In 2014, the U.S. Supreme Court decided that for-profit corporations were entitled to religious freedom protection. One of the companies that prompted the decision was Conestoga Wood Specialties, a Pennsylvania-based woodworking outfit run by a Mennonite family. It argued that it shouldn’t have to provide employees with insurance coverage of certain contraceptives under the Affordable Care Act, because it violated the company’s religious beliefs.

A majority of the court agreed, and the landmark decision became known for another business that opposed the contraceptive mandate: Hobby Lobby.

Hobby Lobby, and the court’s 2010 Citizens United decision — which determined that corporate political spending is protected free speech — have become shorthand for corporate victories in winning constitutional rights. But according to Adam Winkler, author of the 2018 National Book Award finalist We the Corporations, those two cases are just “the most visible manifestations of a much larger, and largely hidden, phenomenon.”

Winkler, a law professor at UCLA, discussed the long history of how freedoms for people have accrued to companies and what that means for businesses fighting against regulations during the Trump presidency. This interview has been edited for clarity and length.

How did you come to this idea of a “corporate rights” movement?

In recent years, the Supreme Court has ruled that business corporations have rights of free speech and religious liberty, and I sought to find out, how did corporations win our most fundamental rights? In school, we learn about civil rights, women’s rights, state’s rights — but never corporate rights. I was shocked to discover, when I looked into the history, that like women and minorities, corporations have been fighting since America’s earliest days to win equal rights under the Constitution, and they use those rights to fight off regulation. In some ways, we might think of this corporate rights movement as one of the most successful, yet least-known civil rights movements in American history.

What does that success look like?

Although corporations don’t protest in the street demanding equal rights, they have fought for over 200 years in the Supreme Court to win landmark rulings extending the Constitution’s protections to them. And we can see markers of this throughout American history. The first Supreme Court case to explicitly ask whether corporations were protected by the Constitution was decided in 1809. That’s a half-century before the first Supreme Court cases on the rights of women and racial minorities.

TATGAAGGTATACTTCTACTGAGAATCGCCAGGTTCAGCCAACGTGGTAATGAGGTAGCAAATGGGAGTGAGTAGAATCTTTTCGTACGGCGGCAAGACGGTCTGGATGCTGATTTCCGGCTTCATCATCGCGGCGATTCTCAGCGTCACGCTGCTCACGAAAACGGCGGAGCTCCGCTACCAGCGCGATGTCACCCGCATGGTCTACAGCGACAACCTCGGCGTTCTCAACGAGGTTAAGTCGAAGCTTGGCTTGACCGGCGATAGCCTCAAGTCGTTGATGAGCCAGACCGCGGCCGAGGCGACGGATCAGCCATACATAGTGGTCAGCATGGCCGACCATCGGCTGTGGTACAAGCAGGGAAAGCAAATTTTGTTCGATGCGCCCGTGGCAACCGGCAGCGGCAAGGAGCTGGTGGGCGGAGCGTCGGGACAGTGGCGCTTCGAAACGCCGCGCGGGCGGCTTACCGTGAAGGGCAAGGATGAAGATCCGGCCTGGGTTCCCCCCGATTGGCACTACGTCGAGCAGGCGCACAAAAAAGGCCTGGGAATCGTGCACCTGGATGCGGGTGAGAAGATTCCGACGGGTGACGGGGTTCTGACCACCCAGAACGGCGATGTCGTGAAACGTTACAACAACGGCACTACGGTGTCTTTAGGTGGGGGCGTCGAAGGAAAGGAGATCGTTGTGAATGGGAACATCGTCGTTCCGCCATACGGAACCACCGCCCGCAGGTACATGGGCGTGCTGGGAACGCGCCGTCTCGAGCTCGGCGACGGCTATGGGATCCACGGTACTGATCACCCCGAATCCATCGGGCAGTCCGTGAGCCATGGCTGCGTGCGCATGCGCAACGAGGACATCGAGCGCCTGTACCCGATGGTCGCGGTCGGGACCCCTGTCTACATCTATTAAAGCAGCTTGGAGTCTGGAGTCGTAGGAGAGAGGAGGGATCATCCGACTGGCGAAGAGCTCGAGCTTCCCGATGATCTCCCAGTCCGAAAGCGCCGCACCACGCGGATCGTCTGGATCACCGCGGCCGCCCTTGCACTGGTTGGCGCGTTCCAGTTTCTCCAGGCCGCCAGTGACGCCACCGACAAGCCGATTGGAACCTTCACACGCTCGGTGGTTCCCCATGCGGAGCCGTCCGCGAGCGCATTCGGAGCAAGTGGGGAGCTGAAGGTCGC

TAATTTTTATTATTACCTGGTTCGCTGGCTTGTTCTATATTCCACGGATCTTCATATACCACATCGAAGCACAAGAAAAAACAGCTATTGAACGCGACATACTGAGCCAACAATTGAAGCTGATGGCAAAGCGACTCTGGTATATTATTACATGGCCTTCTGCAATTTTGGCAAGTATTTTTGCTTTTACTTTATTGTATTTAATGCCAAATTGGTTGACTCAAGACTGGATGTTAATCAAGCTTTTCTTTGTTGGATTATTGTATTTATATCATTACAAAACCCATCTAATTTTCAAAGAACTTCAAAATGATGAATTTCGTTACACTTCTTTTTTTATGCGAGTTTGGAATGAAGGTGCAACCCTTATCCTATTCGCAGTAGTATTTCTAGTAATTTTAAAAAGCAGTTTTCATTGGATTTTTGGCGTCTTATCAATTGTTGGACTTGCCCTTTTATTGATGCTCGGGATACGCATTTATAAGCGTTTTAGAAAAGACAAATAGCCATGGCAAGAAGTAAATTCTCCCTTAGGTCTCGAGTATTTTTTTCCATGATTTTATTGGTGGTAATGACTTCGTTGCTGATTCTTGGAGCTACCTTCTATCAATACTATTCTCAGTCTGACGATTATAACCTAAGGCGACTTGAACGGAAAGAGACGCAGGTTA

What makes the Supreme Court an effective vehicle for businesses to advance their interests?

We often think of corporate power in terms of lobbying or campaign contributions. But corporations also exert a lot of power in the courts. And while our image of Lady Justice is with a blindfold, and with equally weight scales, in fact, the courts are a very welcoming place for corporations. Corporations have the financial resources to bring lawsuit after lawsuit — even if the chances of winning are low. Corporations have the appetite for risk and the resources to pursue cutting-edge, high-risk lawsuits that could bring big gains to the corporation.

You also write about some big personalities on the court who had an active interest in advancing a business agenda. What did you make of that?

One thing that unites most justices over the course of American history is a tendency to favor business. And there have been many justices who have devoted themselves to reading the Constitution broadly to protect corporations. We could think of Justice Stephen Field back in the 1880s, who did more than anyone to give corporations rights of equality and due process. Or we can think of Justice Lewis Powell, in the 1970s, who fought vigorously to give corporations free-speech rights, 30 years before Citizens United.

Citizens United actually put a very narrow question before the court. What did the majority choose to do in their ruling in that case?

That case is a great example of judicial activism at work. The court was not even confronted with the question of whether corporations had free-speech rights, but the justices were so eager to rule on it that they decided to raise that issue themselves. And that was rather surprising. Usually courts are reluctant to move beyond the demands and requests of the parties in the case. But in this instance, the justices felt that the parties were asking for too little, and that a major constitutional ruling protecting corporate-speech rights was appropriate.

Is free speech an area where corporations are particularly pushing for new and expanded rights?

Yes. The First Amendment and the freedom of speech is a hotbed of corporate rights litigation. Approximately half of all First Amendment cases brought in the federal courts today are brought by corporations or trade associations that represent business. So, we are seeing a very active move by corporations to use the Constitution to fight back against regulations. Corporations use the First Amendment to strike down graphic cigarette label warnings. Corporations have used the Constitution to strike down a securities rule requiring disclosure of the use of conflict minerals, as well as a host of other restrictions on advertising for alcohol, gaming, and tobacco.

What’s driving this use of the First Amendment by businesses?

I think it’s being driven by two things: One, corporations are more willing than ever to fight back against regulations. And, number two, the courts — especially in the era of Trump — are being filled with judges who are themselves likely to be hostile to many forms of regulation. If I were running a corporation, and wanted to fight against some regulations, now would be a very promising time.